Written by Erin Coller
In the 1980s a growing problem among a large population of young girls in San Diego became apparent, with many Latinas dropping out of school and not graduating high school or even junior high, often due to unplanned pregnancies. The founders of the local chapter of nonprofit MANA (MANA de San Diego) envisioned a solution to this issue and started the advocacy organization to deal with issues affecting Latinas at the time, some of which continue to be prevalent issues they are working to tackle today.
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For information on upcoming mentor information sessions or to become a member of MANA, visit manasd.org.
Created in 1987, MANA de San Diego’s Hermanitas® (Spanish for “Little Sisters”) mentorship program challenges Latina middle and high school students to reach beyond a high school diploma to pursue higher education, enter the professional workforce and become leaders empowered to affect positive change.
Over 800 students have been through the Hermanitas program, and up to 60 Hermanitas-mentor pairs are created every year, making it the largest mentorship program of its type in the U.S. Since 2006, Hermanitas have boasted 100 percent high school graduation rates and higher education pursuits.
Through Hermanitas, MANA de San Diego also seeks to remove significant barriers encountered by Latina adolescents, such as teen pregnancy, incomplete high school education, substance abuse, mental health issues, high-risk sexual behavior, and economic disadvantages.
MANA de San Diego supports its Hermanitas on their life-changing journey, by providing them with a one-to-one mentor who has walked down similar paths, has a similar life story or faced similar challenges and is now successful, responsible and empowered. Mentors are established professionals or university students from San Diego County representing diverse areas of interest including education, healthcare, finance, engineering, communications and law.
San Diego Gas & Electric (SDG&E) is a major partner with MANA de San Diego on the Hermanitas program through the Inspiring Future Leaders giving initiative among other areas, providing support for Latina girls to have an opportunity to explore careers in the STEM fields. Many mentors, like Norma Jasso, Committee Member of the Year, are SDG&E employees, including one who is a top recruiter for participants and volunteers. Since SDG&E began supporting MANA de San Diego with a focus on STEM, there has been a 20 percent increase in Hermanitas students pursuing STEM majors in college.
Current MANA de San Diego Board President Venus Molina is one of many success stories to arise from the Hermanitas program. Molina was part of the San Diego chapter’s first group Hermanitas, which began at Pacific Beach Middle School in 1986-87 with 12-15 high-risk young Latinas who were being bused into the school from areas south of Interstate 8. The program was pitched to the students as a fun mentorship program with trips to destinations like the San Diego Zoo.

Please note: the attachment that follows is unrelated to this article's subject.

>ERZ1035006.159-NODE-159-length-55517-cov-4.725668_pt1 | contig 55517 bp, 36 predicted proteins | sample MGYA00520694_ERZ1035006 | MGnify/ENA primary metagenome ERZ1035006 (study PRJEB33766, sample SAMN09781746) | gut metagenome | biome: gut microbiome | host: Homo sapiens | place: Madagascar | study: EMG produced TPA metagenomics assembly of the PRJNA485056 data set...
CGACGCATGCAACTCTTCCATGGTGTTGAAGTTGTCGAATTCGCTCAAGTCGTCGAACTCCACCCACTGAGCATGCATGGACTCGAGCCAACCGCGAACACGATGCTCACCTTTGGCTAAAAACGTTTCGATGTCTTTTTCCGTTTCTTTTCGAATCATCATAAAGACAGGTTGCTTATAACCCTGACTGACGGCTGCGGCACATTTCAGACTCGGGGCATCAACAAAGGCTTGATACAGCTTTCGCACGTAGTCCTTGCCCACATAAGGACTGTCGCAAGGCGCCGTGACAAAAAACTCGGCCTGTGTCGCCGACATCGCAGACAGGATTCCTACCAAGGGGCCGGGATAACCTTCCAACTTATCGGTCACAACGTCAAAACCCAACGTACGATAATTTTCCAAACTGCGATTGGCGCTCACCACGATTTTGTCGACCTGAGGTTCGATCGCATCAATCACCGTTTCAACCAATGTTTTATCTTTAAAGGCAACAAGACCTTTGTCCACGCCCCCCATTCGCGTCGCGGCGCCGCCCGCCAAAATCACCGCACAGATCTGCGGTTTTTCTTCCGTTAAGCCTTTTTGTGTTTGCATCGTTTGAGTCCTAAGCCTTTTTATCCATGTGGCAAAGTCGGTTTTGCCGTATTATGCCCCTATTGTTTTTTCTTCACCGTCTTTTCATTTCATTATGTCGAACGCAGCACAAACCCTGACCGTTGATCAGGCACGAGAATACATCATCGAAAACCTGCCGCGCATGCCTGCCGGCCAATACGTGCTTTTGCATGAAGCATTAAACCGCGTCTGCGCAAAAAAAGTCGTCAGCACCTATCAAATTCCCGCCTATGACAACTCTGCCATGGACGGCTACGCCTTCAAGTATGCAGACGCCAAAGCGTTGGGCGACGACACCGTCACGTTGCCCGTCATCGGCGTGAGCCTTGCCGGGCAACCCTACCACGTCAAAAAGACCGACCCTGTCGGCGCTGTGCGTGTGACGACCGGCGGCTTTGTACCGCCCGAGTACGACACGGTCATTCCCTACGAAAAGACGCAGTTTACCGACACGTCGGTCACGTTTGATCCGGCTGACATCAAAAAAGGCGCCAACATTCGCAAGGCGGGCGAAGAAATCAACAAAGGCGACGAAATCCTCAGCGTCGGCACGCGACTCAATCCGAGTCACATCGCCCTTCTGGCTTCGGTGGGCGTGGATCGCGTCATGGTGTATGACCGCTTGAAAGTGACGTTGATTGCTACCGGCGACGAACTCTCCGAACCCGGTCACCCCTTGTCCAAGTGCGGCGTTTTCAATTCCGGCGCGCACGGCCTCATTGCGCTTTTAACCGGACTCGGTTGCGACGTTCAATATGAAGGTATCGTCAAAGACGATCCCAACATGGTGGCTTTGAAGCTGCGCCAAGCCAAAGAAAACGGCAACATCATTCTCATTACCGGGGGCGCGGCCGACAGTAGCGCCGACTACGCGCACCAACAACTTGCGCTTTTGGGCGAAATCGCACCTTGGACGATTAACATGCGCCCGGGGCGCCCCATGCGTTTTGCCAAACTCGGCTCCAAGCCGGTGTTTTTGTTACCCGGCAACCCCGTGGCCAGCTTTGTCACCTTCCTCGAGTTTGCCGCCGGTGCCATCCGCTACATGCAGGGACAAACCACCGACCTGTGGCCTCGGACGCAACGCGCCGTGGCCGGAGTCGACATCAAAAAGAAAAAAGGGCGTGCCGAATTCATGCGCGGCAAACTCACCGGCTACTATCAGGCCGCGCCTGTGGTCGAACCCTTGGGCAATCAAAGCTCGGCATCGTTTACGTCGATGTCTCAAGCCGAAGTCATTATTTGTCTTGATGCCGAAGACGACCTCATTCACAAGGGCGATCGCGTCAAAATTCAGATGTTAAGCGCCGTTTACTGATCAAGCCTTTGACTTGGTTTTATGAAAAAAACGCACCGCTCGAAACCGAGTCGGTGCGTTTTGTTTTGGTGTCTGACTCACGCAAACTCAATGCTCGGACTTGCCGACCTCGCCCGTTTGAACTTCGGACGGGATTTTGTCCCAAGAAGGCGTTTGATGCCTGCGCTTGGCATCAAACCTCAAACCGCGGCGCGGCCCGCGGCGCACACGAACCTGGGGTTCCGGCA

According to Molina, as a 12-year-old one of the first things she noticed about the mentors was that they looked and sounded like her, such as Mary Salas, a past Hermanitas mentor who went on to become a California Assemblymember and the current mayor of Chula Vista.
Molina says she had a very strict mentor who was an accountant at the city of San Diego, and was exactly what she needed. Molina’s mother cleaned houses for a living and was very busy, working long hours. Her mentor, Josephine, was able to step in and attend every school open house and communicate with all her teachers, ensuring Molina did her homework every day. They still maintain a strong relationship today. Molina went on to attend the University of San Diego, supported by a scholarship through MANA, and she was very involved in non-profits and politics after developing an interest in advocacy through MANA.
Goals at MANA have become bigger over the years. A current key focus at MANA is cyclical change, supporting women at every stage of life and training women now to be at the decision-making table in the future professionally and engaged civically.
“When you invest in a woman, especially young Latinas, you really invest in a family,” said Molina. “When we invest in these young women, we change the dynamics and direction that family will take from this point forward.”